Martijn Linssen

Interactive Coptic-English translation of (the gospel of) Thomas

Martijn Linssen

The goals behind this translation are twofold: this is the most pure translation that can exist, and it is fully traceable: each and every word is accounted for and can be verified with one single click by everyone, as long as there is access to the Internet: that is where the full and complete online Coptic Dictionary of KELLIA is at.

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Why I left, and the reason for my return

Martijn Linssen

I pretty much left Twitter - and my blog - in 2013. Whereas I usually quit cold turkey, this time I lingered a bit, publishing a handful of blog posts in 2013, even one in 2014, and I'm sure that my Twitter activity followed much the same pattern; I've always said that the combination of the two is what upholds my 'Circle of Inspiration'. Why did I leave?

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Waking up.

Martijn Linssen

I think we are waking up. From my limited perch, it appears sudden clarity is emerging in businesses. The past months I have been privileged to work with clients who get it. The rebels deep within their walls are being heeded, funded, and presented with the intractable questions. Having tried everything in the MBA kit bag, they are willing to consider almost anything. One caveat before I go further. Chief Financial Officers still set the de facto business strategy for too many companies.

Rebels at Work: The Pragmatist

Martijn Linssen

Carmen Medina’s blog post caught my eye over at Rebels at Work, regarding emerging archetypes for what they call “Bureaucratic Black Belts.”. First, let’s remind ourselves of who BBB’s are and what they do. Bureaucratic Black Belts are those individuals in an organization who have mastered all the ins and outs of both its bureaucratic rules and bureaucratic culture.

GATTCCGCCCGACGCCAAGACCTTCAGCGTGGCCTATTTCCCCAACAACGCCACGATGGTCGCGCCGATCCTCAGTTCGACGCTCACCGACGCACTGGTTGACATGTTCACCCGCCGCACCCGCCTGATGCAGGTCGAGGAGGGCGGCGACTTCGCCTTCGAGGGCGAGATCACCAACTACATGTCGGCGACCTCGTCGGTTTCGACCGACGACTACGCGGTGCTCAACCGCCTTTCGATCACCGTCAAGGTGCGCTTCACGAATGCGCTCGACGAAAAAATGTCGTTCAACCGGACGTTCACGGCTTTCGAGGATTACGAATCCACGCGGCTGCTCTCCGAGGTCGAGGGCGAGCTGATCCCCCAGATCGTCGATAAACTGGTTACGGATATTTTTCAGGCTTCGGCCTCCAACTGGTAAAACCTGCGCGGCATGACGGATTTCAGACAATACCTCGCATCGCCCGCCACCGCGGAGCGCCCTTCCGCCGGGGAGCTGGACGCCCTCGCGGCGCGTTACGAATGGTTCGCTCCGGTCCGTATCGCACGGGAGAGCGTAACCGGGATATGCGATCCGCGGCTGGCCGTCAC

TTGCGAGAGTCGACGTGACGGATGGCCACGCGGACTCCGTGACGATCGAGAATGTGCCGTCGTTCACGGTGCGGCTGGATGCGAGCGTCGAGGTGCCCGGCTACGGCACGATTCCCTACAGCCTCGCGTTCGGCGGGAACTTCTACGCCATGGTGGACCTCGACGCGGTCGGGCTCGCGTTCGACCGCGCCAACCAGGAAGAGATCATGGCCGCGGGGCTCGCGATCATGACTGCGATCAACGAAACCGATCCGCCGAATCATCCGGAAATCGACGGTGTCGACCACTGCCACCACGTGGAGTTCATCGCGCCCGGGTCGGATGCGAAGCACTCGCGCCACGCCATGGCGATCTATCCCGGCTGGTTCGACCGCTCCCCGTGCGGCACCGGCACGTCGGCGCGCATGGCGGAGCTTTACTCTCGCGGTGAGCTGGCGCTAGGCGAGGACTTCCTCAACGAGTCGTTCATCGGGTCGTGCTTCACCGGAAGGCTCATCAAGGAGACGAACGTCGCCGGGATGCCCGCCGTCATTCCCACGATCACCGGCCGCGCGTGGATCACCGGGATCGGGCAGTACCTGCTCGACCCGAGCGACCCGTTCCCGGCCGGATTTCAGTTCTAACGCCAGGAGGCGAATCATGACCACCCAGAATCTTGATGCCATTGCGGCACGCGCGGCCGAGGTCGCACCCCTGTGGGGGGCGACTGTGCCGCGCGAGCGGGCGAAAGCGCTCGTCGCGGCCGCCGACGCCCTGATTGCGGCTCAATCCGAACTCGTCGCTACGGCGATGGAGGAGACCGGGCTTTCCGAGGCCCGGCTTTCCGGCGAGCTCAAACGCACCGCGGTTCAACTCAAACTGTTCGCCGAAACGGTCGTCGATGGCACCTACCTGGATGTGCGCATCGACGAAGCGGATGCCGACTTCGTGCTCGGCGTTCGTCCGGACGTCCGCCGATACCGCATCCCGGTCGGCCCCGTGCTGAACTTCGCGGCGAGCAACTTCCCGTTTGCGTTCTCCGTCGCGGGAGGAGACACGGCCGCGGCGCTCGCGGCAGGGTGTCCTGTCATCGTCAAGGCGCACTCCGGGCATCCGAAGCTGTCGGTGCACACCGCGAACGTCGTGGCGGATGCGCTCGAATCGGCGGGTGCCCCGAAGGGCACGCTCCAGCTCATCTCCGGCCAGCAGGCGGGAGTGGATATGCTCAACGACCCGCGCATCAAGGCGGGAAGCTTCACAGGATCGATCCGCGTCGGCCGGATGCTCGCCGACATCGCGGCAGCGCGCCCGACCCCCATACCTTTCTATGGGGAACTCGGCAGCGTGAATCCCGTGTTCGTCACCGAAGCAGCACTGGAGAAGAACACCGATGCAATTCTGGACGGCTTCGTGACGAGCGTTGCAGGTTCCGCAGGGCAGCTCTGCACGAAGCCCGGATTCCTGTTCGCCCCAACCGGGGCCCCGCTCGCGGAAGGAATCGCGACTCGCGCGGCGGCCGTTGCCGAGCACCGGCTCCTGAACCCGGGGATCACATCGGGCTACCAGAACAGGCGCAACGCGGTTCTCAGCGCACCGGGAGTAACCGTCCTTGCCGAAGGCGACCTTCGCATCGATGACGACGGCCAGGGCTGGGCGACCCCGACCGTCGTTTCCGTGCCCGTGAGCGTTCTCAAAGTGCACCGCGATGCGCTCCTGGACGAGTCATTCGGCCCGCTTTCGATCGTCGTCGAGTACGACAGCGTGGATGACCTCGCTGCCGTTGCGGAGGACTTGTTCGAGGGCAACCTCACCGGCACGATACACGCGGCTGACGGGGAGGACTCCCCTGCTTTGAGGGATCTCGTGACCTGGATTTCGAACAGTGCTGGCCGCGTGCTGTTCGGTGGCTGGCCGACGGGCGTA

Menlo Park Syndrome

Martijn Linssen

Psychologists refer to something called the capture-bonding psychological trait, something Wikipedia claims may ‘lie behind battered-wife syndrome, military basic training, fraternity hazing,’ and so forth. That reference to basic training is illuminating. I recall my first night in basic, looking out the window at a bird on a wire as I struggled to relax. After a time, I noticed the bird was long gone and the sky was a different, lighter color.

The Expertise Strikes Back

Martijn Linssen

Tom Nichols writes of the death of expertise in a recent, well-received blog. When he first tweeted a reference to the topic, as he was writing it, I immediately thought he was referring to Cognitive Resource Theory (CRT) – the finding that expertise is essential in high-stress decision environments, but less so in low-stress decision environments, where we may be better served to listen to intelligent voices with little experience in the specific field.

People, Organization, Technology?

Martijn Linssen

I see my friend Dave Snowden is extending/rethinking/refining his Cynefin framework, which emboldens me to follow through on an idea that won’t leave me. More completely, an idea that challenges some basic axioms and cliches that have haunted my PowerPoint/Keynote presentations for years. Headed for my personal trash bin: ‘People, Process, Technology.’ There are 298,000 hits on the Google machine for that phrase (in quotes) – so some will no doubt disagree.